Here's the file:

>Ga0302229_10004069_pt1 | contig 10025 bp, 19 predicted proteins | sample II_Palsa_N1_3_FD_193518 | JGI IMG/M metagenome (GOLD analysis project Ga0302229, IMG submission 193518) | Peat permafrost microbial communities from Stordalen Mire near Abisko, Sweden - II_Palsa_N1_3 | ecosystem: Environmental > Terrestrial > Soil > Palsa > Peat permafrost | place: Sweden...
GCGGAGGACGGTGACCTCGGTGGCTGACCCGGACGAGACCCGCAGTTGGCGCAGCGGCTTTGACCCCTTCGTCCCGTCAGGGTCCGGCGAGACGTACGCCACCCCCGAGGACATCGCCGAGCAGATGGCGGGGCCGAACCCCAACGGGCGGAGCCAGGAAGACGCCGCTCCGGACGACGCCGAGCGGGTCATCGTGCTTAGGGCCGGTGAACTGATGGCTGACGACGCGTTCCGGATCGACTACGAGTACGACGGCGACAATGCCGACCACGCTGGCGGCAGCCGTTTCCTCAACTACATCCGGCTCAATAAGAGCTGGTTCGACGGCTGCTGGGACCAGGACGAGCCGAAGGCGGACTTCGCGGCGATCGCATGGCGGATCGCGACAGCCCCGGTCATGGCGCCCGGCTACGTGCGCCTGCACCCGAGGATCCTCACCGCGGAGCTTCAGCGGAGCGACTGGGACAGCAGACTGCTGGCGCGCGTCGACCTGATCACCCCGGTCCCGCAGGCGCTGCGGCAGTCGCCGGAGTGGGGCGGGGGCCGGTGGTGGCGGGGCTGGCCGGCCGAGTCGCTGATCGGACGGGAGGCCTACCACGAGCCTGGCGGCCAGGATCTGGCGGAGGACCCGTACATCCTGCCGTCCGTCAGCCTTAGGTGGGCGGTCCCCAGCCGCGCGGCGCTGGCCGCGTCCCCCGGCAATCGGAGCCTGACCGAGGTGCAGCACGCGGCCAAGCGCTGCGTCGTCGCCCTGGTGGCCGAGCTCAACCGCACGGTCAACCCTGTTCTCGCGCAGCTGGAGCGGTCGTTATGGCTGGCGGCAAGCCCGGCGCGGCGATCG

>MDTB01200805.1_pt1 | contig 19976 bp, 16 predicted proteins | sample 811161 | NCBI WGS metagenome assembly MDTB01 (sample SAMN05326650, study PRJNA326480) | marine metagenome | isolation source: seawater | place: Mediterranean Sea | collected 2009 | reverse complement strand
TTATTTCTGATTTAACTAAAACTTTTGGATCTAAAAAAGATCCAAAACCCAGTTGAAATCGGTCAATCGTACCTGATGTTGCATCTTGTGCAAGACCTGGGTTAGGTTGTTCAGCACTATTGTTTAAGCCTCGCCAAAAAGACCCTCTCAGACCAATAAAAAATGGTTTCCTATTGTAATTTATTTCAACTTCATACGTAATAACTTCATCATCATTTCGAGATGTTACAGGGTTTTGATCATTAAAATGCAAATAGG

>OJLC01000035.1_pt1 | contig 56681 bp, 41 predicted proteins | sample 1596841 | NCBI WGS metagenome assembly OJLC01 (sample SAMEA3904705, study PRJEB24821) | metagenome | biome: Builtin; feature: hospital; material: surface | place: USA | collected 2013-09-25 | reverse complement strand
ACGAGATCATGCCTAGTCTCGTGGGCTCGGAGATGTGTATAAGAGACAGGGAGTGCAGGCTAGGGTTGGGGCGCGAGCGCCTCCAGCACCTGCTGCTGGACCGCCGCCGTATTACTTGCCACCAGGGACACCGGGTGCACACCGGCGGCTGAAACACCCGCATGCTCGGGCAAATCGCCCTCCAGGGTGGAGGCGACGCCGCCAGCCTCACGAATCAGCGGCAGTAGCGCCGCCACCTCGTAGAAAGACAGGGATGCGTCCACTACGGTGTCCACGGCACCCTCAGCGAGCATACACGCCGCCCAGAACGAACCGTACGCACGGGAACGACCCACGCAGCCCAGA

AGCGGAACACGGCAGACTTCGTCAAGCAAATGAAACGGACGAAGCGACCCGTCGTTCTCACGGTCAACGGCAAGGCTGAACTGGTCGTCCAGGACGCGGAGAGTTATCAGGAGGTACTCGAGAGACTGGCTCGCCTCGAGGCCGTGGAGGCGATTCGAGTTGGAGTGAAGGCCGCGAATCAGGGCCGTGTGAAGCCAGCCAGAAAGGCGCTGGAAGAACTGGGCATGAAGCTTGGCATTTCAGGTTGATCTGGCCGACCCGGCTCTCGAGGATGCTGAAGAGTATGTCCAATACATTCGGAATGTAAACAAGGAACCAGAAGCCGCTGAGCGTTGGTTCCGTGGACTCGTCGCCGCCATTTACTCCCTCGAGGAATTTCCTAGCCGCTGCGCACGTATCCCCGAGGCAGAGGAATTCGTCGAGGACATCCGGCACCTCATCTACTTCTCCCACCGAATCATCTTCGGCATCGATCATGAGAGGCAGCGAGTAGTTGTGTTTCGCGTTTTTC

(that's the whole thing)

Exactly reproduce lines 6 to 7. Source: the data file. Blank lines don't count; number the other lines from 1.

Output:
ACGAGATCATGCCTAGTCTCGTGGGCTCGGAGATGTGTATAAGAGACAGGGAGTGCAGGCTAGGGTTGGGGCGCGAGCGCCTCCAGCACCTGCTGCTGGACCGCCGCCGTATTACTTGCCACCAGGGACACCGGGTGCACACCGGCGGCTGAAACACCCGCATGCTCGGGCAAATCGCCCTCCAGGGTGGAGGCGACGCCGCCAGCCTCACGAATCAGCGGCAGTAGCGCCGCCACCTCGTAGAAAGACAGGGATGCGTCCACTACGGTGTCCACGGCACCCTCAGCGAGCATACACGCCGCCCAGAACGAACCGTACGCACGGGAACGACCCACGCAGCCCAGA

AGCGGAACACGGCAGACTTCGTCAAGCAAATGAAACGGACGAAGCGACCCGTCGTTCTCACGGTCAACGGCAAGGCTGAACTGGTCGTCCAGGACGCGGAGAGTTATCAGGAGGTACTCGAGAGACTGGCTCGCCTCGAGGCCGTGGAGGCGATTCGAGTTGGAGTGAAGGCCGCGAATCAGGGCCGTGTGAAGCCAGCCAGAAAGGCGCTGGAAGAACTGGGCATGAAGCTTGGCATTTCAGGTTGATCTGGCCGACCCGGCTCTCGAGGATGCTGAAGAGTATGTCCAATACATTCGGAATGTAAACAAGGAACCAGAAGCCGCTGAGCGTTGGTTCCGTGGACTCGTCGCCGCCATTTACTCCCTCGAGGAATTTCCTAGCCGCTGCGCACGTATCCCCGAGGCAGAGGAATTCGTCGAGGACATCCGGCACCTCATCTACTTCTCCCACCGAATCATCTTCGGCATCGATCATGAGAGGCAGCGAGTAGTTGTGTTTCGCGTTTTTC